• Data from the National Oceanic and Atmospheric Administration shows how Arctic sea ice cover has changed from 1979-2001.
  • It shows an overall downward trajectory over that period.

While the extent of sea ice covering the arctic varies every year depending on the weather, a general downward trend becomes visible when examining data on the extent of arctic sea ice in March since 1979. This is an effect of global climate change, which sees average and mean temperatures rise across the Earth, leading to decreasing extents and thickness of the ice covers around the poles.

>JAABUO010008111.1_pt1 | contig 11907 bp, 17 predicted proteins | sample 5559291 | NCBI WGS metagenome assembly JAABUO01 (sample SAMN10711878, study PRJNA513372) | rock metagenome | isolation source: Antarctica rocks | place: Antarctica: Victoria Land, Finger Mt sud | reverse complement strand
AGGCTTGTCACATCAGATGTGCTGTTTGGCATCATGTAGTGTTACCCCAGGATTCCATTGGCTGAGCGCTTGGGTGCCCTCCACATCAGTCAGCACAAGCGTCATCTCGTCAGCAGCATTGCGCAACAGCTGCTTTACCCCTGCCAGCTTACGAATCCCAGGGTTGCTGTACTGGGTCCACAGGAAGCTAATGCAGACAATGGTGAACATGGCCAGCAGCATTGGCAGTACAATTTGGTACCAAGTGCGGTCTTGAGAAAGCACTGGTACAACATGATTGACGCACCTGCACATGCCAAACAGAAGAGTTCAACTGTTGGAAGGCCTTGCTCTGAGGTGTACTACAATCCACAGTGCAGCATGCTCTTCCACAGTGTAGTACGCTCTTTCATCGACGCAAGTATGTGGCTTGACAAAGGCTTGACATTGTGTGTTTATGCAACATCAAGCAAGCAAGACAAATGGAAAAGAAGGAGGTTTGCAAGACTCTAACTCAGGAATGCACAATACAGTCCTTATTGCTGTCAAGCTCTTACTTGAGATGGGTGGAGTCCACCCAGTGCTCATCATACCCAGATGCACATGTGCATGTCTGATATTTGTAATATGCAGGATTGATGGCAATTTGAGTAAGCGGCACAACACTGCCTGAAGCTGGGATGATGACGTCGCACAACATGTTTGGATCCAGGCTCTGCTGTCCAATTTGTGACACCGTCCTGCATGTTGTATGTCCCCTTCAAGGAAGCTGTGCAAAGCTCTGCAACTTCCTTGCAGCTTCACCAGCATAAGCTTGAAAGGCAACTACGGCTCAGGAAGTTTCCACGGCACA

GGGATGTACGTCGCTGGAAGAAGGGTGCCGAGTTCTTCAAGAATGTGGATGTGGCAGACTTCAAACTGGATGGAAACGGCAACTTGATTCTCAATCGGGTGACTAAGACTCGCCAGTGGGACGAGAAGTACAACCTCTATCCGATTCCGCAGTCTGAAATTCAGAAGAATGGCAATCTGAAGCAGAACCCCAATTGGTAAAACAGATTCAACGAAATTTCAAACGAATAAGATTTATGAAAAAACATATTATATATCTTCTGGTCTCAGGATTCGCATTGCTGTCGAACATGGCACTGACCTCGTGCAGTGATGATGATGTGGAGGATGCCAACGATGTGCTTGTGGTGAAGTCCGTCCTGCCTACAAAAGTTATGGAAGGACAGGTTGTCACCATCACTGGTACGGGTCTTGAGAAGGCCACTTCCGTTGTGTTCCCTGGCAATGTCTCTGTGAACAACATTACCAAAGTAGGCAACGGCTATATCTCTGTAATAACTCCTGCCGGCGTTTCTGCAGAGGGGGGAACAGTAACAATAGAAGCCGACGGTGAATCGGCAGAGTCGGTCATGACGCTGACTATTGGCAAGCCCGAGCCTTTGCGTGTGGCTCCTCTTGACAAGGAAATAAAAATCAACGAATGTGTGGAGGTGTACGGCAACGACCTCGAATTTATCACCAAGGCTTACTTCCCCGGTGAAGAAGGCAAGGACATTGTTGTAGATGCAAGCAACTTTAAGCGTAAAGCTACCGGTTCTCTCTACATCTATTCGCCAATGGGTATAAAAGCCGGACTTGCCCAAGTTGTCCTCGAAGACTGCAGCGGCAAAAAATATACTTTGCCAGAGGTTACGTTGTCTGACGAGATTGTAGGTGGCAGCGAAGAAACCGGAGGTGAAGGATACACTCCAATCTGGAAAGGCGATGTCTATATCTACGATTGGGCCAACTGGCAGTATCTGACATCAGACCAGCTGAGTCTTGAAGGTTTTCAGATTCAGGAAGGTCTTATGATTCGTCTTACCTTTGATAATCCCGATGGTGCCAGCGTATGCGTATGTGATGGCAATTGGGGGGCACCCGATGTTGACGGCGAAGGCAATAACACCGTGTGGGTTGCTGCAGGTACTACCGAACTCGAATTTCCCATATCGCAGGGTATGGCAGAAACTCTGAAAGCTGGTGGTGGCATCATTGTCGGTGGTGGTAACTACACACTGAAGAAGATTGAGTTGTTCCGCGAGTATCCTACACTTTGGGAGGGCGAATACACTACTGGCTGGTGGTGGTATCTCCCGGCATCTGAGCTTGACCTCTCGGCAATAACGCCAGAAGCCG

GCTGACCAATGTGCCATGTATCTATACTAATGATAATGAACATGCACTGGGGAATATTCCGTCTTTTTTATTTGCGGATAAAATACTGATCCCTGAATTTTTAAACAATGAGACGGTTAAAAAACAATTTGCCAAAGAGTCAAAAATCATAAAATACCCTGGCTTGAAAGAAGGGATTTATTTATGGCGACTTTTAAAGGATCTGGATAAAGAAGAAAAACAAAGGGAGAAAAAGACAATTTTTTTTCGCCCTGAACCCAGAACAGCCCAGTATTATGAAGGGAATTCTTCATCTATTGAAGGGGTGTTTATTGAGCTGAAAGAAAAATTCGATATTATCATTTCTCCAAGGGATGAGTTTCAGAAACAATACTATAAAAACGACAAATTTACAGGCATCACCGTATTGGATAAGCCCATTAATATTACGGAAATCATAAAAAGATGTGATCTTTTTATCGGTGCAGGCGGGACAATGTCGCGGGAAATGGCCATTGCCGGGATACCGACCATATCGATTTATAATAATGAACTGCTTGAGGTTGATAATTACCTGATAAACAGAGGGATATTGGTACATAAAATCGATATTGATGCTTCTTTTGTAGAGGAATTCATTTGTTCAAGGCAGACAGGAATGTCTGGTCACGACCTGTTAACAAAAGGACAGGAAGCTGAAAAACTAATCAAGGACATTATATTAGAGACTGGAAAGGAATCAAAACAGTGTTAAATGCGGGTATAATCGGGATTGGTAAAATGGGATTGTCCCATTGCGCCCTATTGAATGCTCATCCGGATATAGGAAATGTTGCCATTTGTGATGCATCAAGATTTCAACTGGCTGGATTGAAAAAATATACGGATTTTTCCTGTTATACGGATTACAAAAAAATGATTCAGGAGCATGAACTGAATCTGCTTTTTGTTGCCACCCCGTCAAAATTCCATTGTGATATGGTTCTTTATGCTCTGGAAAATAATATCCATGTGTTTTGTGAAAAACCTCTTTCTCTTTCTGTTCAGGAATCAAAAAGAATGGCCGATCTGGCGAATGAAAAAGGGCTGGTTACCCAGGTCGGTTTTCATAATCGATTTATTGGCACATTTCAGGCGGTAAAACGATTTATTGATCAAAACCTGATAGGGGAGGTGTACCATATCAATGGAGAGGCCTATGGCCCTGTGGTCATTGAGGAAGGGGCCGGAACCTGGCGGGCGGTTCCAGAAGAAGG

March is the month where arctic sea is typically reaches its maximum extent, which is why it is referenced frequently in scientific studies and record-keeping, like the data from the National Oceanic and Atmospheric Administration used in the graphic.

Just like the arctic sea is, ice cover in the Antarctic is also decreasing on average. The same is true for snow cover on the poles, which has been decreasing on average since 1967, a trend that has been speeding up recently.

The Artic Ice Cover is Receeding
Artic ice cover has been on a downward trajectory since 1979.
Image: Statista